The Cleveland Cavaliers’ midseason trade with the New York Knicks was lopsided from the beginning.
The Cavs received J.R. Smith and Iman Shumpert while giving away just a 2019 second-round pick. For practically nothing they got a player in Shumpert that they desperately needed — a solid wing defenders capable of guarding three positions and a decent shooter who doesn’t need the ball.
Shumpert’s basic regular season numbers weren’t impressive — eight points, three rebound, two assists, one steal per game to go with 41% shooting, 33% from three-point range. However, a deeper dive shows Shumpert’s impact on the Cavs.
With Shumpert on the court, the Cavs were scored 108.9 points per 100 possessions, slightly higher than their average, and allowed a team-best 99.7 points per 100 possessions on defence. In total, the Cavs were outscored opponents by 9.7 points per 100 possessions with Shumpert on the court, third best on the team, behind only LeBron James and Timofey Mozgov.
In the playoffs, Shumpert’s effect on the team has become even more pronounced. His basic averages have gone up to 10 points, five rebounds, one steal and one block per game, with 41% shooting, 34% from three-point range. In 333 postseason minutes (third-most on the team) Shumpert has a 12.8 net rating, third on the team behind Kevin Love and J.R. Smith, both of whom have played far fewer minutes.
When Smith missed the first two games of the Bulls series with a suspension, Shumpert started in his place and filled his shoes admirably. In Games 1 and 2, Shumpert averaged 18.5 points, four rebounds, two steals per game and shot 48.5% from downtown.
While Shumpert picked up his offensive production, his defensive intensity never let up, either. In the playoffs, Shumpert is allowing just 0.70 points per possession when guarding pick-and-roll ball-handlers — a task he’s frequently assigned as a wing. That number is 11th best in the NBA among players that have guarded at least 20 pick-and-rolls, according to NBA.com/Stats.
In the Bulls series, Shumpert was crucial in guarding Derrick Rose and Jimmy Butler. He held Rose to just 6-14 shooting (42%) and held Butler to just 12-30 shooting (40%) when guarding them.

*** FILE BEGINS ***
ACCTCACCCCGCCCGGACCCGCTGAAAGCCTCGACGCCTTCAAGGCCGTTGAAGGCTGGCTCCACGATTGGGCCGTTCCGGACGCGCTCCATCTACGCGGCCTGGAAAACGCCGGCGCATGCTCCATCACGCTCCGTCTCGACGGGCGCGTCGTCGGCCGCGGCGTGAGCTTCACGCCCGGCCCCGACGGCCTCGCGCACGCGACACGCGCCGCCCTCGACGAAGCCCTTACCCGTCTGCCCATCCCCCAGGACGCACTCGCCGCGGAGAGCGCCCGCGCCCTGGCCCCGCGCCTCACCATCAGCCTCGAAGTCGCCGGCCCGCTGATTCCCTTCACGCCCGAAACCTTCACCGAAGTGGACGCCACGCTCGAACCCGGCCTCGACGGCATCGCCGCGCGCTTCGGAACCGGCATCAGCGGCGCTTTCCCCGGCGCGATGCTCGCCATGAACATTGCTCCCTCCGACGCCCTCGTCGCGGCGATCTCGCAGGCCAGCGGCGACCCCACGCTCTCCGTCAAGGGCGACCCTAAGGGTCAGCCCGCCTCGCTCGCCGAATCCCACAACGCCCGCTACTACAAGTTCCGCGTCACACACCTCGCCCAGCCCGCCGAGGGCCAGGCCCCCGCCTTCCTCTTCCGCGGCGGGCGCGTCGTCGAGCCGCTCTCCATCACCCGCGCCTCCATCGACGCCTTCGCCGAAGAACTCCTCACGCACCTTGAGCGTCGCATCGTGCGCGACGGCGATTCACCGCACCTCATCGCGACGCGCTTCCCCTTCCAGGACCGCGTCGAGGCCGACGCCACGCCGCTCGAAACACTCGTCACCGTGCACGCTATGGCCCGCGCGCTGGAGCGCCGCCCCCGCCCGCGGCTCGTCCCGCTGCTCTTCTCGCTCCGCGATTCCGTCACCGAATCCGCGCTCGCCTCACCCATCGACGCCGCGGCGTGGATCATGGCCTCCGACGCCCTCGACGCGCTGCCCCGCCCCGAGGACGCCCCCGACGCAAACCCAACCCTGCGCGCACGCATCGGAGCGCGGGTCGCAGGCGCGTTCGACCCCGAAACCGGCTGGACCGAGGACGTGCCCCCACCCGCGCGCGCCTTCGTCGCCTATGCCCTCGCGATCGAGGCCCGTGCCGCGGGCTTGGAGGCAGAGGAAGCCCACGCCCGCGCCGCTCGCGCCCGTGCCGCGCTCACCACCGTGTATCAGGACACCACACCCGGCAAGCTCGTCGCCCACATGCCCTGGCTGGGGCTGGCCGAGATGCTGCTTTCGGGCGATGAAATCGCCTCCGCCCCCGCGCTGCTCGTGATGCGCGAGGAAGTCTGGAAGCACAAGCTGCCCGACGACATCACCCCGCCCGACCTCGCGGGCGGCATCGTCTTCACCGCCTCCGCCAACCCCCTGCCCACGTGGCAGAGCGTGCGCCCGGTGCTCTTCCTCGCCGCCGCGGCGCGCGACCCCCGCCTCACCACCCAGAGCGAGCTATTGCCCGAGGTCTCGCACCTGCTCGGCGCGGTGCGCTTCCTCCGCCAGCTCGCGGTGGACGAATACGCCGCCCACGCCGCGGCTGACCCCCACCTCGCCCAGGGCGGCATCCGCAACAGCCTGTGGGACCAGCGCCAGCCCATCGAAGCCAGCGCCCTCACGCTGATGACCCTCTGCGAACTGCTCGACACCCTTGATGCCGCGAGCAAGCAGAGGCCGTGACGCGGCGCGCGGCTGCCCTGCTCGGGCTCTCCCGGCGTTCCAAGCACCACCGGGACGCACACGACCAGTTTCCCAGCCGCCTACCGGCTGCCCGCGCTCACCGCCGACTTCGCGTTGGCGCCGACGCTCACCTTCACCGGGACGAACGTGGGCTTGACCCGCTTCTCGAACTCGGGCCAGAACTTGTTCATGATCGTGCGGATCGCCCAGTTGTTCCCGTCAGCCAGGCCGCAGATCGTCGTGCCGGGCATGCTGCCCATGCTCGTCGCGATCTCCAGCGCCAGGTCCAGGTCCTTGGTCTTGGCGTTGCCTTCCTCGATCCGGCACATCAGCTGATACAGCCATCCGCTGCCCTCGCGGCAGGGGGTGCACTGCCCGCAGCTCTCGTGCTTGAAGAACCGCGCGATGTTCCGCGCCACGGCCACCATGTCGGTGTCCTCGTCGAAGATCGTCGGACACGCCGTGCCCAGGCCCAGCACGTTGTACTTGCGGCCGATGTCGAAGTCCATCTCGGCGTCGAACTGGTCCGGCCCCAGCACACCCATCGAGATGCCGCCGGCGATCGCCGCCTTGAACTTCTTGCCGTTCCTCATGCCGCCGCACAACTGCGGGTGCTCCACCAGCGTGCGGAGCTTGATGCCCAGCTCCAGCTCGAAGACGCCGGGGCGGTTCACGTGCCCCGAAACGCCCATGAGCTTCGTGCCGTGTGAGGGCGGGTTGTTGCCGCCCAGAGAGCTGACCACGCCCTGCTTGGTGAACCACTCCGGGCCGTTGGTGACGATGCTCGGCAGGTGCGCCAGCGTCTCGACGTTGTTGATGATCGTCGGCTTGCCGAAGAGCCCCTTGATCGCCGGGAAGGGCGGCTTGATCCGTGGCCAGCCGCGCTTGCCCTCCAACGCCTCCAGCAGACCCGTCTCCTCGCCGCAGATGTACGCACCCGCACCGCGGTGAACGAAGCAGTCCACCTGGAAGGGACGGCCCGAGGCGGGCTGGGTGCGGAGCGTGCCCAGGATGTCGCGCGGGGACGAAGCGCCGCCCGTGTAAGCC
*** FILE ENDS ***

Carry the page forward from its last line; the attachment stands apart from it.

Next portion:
Shumpert put it all together in the deciding Game 6, scoring 15 points with seven rebound, four assists, two steals, and one block.
Early on, he was turning defence into offence:
Being able to gather a defensive rebound, push the ball up the floor, find a teammate, and then knock down the three isn’t a common skill.
And Shumpert should have had an assist here:
LeBron James recently acknowledged Shumpert’s importance to USA Today’s Jeff Zillgitt:
“When he catches and shoots or when he catches and drives, he’s very, very good. That’s what he’s doing for our team right now. He’s not waiting. He’s putting pressure on the defence, and that’s when he’s at his best.”
“He’s brought grit, toughness, the defensive mindset. That’s the first thing he thinks about. In a sport full of a lot of egos, to be able to have teammates and guys like Shumpert who just care about team success, it means a lot to a locker room and we’re very thankful to have him.”
Shumpert has always been a tantalising prospect because of his ability to defend and make an impact on offence. He’s always good defensively, but doesn’t always reach the elite level he’s capable of. And for all of his athleticism and smooth shooting stroke, his shooting percentages and scoring averages don’t reflect what he’s capable of on offence.
Now he’s putting it all together in the playoffs, and the Cavaliers are benefiting from it.
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